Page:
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Begich Announces Small Business Relief Plan to Simplify Health Care Law

Introduces Package of Bills to Create Competition, Choice, Sensible Tax Code for Small Businesses

With the goal of helping small businesses more easily provide health care coverage to employees under the Affordable Care Act (ACA), U.S. Sen. Mark Begich today announced his Small Business Relief Plan to create more competition, choice, and improve rates and tax breaks for small businesses as they shop for health insurance.

“As a small-business owner, I know that Alaska small businesses need less bureaucracy and fewer complicated rules – not more,” said Sen. Begich. “I want our small-business owners to spend their time focused on what they do best - creating jobs and supporting our local communities. That is why I have introduced my Small Business Relief Plan to help remove obstacles for our small businesses and simplify purchasing health insurance." 

Sen. Begich’s Small Business Relief Plan (click for fact sheet) consists of five bills and several provisions to make purchasing insurance for small businesses more affordable and simpler. The bills would give businesses time to prepare for the new rules under the ACA, increase competition by allowing small businesses access to multi-state insurance plans, expand and simplify tax credits in the ACA and implement sensible tax deductions for job-creating investments.  

The bills do not dismantle the ACA, but instead improve its approach to helping small businesses provide health coverage to employees. While Sen. Begich has long said that we must address the one-fifth of Alaska residents who are uninsured and soaring health care costs, he also understands that any solution must be a balanced approach that looks out for small businesses and their employees. 

“This package will give families and small businesses more options to choose from when picking a health plan, provide much needed tax credits to more small-business owners, reduce taxes for business expenses, and delay the employer responsibility reporting requirements and penalties to give businesses time to learn about the new law,” Sen. Begich said.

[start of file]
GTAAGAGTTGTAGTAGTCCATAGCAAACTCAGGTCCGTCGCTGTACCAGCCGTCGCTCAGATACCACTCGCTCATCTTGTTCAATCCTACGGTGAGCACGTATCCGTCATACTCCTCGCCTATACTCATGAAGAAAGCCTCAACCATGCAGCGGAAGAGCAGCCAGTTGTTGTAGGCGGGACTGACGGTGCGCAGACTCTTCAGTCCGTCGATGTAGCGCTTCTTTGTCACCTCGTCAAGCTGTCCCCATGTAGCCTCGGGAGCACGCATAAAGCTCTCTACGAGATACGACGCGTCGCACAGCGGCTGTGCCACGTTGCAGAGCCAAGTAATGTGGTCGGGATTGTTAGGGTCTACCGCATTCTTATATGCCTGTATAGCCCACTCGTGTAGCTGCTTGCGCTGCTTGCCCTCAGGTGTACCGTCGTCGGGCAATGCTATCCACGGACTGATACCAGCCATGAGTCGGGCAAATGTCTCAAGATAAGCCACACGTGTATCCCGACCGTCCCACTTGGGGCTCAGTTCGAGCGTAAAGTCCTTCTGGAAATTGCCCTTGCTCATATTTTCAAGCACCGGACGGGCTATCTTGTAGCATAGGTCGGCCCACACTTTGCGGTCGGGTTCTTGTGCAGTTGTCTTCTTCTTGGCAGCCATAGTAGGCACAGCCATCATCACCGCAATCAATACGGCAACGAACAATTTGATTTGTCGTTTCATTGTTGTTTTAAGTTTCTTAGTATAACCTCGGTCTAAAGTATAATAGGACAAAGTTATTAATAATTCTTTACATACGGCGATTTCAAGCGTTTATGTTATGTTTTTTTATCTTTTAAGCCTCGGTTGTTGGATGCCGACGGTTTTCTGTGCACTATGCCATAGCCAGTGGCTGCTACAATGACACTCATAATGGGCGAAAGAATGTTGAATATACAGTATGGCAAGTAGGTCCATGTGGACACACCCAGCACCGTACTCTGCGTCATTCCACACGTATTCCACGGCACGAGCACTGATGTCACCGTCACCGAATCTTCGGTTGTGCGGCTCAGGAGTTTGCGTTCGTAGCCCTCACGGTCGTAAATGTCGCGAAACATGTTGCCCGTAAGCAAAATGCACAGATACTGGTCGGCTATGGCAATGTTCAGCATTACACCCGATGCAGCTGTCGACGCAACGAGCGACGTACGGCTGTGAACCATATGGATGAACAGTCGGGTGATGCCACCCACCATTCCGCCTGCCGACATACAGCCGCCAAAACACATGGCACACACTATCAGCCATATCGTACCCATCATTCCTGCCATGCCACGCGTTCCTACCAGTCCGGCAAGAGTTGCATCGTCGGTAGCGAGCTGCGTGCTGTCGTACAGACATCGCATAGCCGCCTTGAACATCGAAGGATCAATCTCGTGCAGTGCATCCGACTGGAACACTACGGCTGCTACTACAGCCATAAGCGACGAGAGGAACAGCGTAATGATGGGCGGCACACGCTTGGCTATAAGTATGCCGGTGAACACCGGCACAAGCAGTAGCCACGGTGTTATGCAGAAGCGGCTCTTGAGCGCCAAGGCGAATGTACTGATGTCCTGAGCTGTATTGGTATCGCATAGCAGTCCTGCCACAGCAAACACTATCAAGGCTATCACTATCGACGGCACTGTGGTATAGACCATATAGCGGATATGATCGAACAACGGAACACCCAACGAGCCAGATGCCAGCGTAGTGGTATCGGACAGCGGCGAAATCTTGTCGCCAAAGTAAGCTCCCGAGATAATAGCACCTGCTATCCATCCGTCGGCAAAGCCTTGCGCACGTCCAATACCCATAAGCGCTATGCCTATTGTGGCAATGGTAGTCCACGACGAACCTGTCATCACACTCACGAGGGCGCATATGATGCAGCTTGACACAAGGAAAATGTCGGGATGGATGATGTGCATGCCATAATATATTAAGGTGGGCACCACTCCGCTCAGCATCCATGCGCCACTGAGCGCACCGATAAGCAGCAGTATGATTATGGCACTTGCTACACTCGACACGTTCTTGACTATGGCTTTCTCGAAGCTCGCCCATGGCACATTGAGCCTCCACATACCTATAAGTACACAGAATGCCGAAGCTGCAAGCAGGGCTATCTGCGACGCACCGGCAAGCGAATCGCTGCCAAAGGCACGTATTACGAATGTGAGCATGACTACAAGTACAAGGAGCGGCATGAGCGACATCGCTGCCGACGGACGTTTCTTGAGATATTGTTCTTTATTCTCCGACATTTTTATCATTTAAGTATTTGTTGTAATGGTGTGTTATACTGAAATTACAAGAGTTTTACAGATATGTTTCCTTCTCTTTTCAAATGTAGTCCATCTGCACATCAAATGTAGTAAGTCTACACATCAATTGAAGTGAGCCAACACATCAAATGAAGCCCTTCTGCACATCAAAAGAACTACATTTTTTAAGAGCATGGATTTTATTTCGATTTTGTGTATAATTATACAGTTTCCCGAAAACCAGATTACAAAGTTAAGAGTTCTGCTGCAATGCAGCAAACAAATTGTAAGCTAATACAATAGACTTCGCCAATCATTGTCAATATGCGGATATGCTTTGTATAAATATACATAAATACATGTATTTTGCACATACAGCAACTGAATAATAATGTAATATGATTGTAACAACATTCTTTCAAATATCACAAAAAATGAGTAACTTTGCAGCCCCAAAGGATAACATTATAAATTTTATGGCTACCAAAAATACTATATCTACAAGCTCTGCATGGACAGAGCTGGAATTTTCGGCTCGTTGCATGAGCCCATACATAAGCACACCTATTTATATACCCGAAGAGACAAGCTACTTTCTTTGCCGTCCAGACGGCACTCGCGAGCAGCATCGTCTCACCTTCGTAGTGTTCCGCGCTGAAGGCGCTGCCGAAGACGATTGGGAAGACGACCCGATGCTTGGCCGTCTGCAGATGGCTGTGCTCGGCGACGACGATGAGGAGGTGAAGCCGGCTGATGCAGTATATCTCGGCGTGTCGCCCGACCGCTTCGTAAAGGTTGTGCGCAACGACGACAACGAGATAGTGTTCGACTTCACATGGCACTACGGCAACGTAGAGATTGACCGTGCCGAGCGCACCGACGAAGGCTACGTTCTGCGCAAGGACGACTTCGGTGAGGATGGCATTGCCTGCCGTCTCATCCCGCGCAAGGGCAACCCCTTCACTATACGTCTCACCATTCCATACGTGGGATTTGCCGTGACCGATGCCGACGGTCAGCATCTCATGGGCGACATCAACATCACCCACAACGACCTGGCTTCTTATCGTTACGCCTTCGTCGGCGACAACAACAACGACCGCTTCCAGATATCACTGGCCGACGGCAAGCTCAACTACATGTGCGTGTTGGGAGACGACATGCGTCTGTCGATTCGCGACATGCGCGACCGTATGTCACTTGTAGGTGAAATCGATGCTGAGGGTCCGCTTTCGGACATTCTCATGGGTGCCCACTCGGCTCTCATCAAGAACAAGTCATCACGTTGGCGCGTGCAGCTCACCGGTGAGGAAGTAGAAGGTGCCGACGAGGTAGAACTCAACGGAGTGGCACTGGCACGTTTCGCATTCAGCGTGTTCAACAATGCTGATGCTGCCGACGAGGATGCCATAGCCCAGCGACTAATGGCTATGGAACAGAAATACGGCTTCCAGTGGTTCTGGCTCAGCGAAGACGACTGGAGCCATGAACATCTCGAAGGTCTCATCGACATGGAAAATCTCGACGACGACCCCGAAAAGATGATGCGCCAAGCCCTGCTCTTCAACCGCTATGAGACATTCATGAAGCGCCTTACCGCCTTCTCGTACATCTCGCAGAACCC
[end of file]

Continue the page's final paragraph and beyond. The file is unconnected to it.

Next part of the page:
The Small Business Relief Plan consists of five bills that will:

Allow Small Businesses to Access Multi-State Insurance Plans (Healthy Competition for Small Businesses Act)

·         Allow businesses to buy into the Federal Employee Health Benefits (FEHB) program in States where fewer than two plans and no multi-state plan is available;

·         Make the process of enrolling in FEHB the same as enrolling in other qualified health plans offered in the SHOP marketplace;

·         End the option to enroll in FEHB as soon as two or more plans become available in the SHOP marketplace, or when a multi-state qualified health plan becomes available. 

Delay Employer Responsibility Mandate and Streamline Communication with Small Businesses (The Realistic Employer Responsibility Act):

·         Delay employer responsibility provisions by two years, doubling the already announced one-year delay;

·         Make optional the reporting requirements through year 2015, and delay the penalties in the ACA until 2016;

·         Require the administration to establish a website by Jan. 1, 2014 where employers can access information about the employer responsibility provisions of the health reform law, as well as other relevant details and guidelines.

Help Small States by Creating More Competition through Multi-State CO-OPs (Increased Competition for Consumers Act):

·         Reinstate funding for consumer-run cooperatives that was eliminated under the American Taxpayer Relief Act;

·         Reinstating CO-OP funding would provide access to affordable health insurance plans and increase competition in the health marketplace.

Improve and Expand Access to Small Business Health Care Tax Credits (The Small Business Tax Credits Improvement Act):

·         Raise the maximum average salary to qualify for the credits from $50,000 to $75,000;

·         Raise the maximum size of the businesses eligible to receive the tax credits from 25 employees to 50 employees;

·         Increase the threshold for a firm to receive the biggest possible credit from 10 to 20 full-time employees;

·         Eliminate the requirement that employers claiming the credit contribute the same percentage of the cost of each employee’s health insurance;

·         Allow small business owners and their families to directly benefit from the tax credits.

Create a More Sensible Tax Code for Job Creating Business Expenses (Permanent Expansion of Section 179)

  • Makes permanent a provision allowing small businesses to immediately deduct investments in new equipment and property up to $250,000.  The deduction would phase out for investments exceeding $800,000. Currently the provision is scheduled to expire in tax year 2013, reverting to much lower levels.

Sen. Begich has been consistent in pressuring the administration to make these improvements. He has been outspoken in his support of delaying the employer responsibility mandate and for months has pressed the administration to improve its implementation of health care reform. In May, Sen. Begich sent a letter expressing his concern that businesses needed better access to information regarding the new opportunities and responsibilities presented by the ACA.  In June Sen. Begich also requested that the Multi-State Plan Program include high-cost states like Alaska to help keep insurance affordable for small businesses.

Additionally, Sen. Begich has written a letter to the U.S. Securities and Exchange Commission and is continuing to urge the agency to quickly enact regulations allowing small businesses to access capital markets, particularly through “crowd-funding.”

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